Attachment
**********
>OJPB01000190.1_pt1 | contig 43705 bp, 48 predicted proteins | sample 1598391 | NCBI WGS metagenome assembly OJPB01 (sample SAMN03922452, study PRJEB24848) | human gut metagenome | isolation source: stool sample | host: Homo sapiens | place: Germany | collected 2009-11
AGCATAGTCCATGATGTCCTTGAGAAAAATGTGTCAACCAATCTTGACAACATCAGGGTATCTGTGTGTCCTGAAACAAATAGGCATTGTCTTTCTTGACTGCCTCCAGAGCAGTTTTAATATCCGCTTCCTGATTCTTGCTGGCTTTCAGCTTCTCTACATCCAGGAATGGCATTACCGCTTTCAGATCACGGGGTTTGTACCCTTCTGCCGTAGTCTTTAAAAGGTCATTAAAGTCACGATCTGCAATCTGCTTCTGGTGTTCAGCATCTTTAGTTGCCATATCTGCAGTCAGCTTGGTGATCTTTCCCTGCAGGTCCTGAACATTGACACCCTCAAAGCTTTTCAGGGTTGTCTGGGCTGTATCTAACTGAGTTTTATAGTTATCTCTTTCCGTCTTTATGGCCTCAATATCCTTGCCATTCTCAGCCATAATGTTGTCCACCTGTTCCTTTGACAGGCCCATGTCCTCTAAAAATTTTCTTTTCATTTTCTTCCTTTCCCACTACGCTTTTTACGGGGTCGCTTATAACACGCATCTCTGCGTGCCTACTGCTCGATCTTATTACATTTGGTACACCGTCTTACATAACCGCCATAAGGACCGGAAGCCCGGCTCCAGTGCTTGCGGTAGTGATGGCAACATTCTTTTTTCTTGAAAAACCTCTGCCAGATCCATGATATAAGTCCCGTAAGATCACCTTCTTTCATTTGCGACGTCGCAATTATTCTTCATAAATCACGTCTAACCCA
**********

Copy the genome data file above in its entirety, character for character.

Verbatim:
>OJPB01000190.1_pt1 | contig 43705 bp, 48 predicted proteins | sample 1598391 | NCBI WGS metagenome assembly OJPB01 (sample SAMN03922452, study PRJEB24848) | human gut metagenome | isolation source: stool sample | host: Homo sapiens | place: Germany | collected 2009-11
AGCATAGTCCATGATGTCCTTGAGAAAAATGTGTCAACCAATCTTGACAACATCAGGGTATCTGTGTGTCCTGAAACAAATAGGCATTGTCTTTCTTGACTGCCTCCAGAGCAGTTTTAATATCCGCTTCCTGATTCTTGCTGGCTTTCAGCTTCTCTACATCCAGGAATGGCATTACCGCTTTCAGATCACGGGGTTTGTACCCTTCTGCCGTAGTCTTTAAAAGGTCATTAAAGTCACGATCTGCAATCTGCTTCTGGTGTTCAGCATCTTTAGTTGCCATATCTGCAGTCAGCTTGGTGATCTTTCCCTGCAGGTCCTGAACATTGACACCCTCAAAGCTTTTCAGGGTTGTCTGGGCTGTATCTAACTGAGTTTTATAGTTATCTCTTTCCGTCTTTATGGCCTCAATATCCTTGCCATTCTCAGCCATAATGTTGTCCACCTGTTCCTTTGACAGGCCCATGTCCTCTAAAAATTTTCTTTTCATTTTCTTCCTTTCCCACTACGCTTTTTACGGGGTCGCTTATAACACGCATCTCTGCGTGCCTACTGCTCGATCTTATTACATTTGGTACACCGTCTTACATAACCGCCATAAGGACCGGAAGCCCGGCTCCAGTGCTTGCGGTAGTGATGGCAACATTCTTTTTTCTTGAAAAACCTCTGCCAGATCCATGATATAAGTCCCGTAAGATCACCTTCTTTCATTTGCGACGTCGCAATTATTCTTCATAAATCACGTCTAACCCA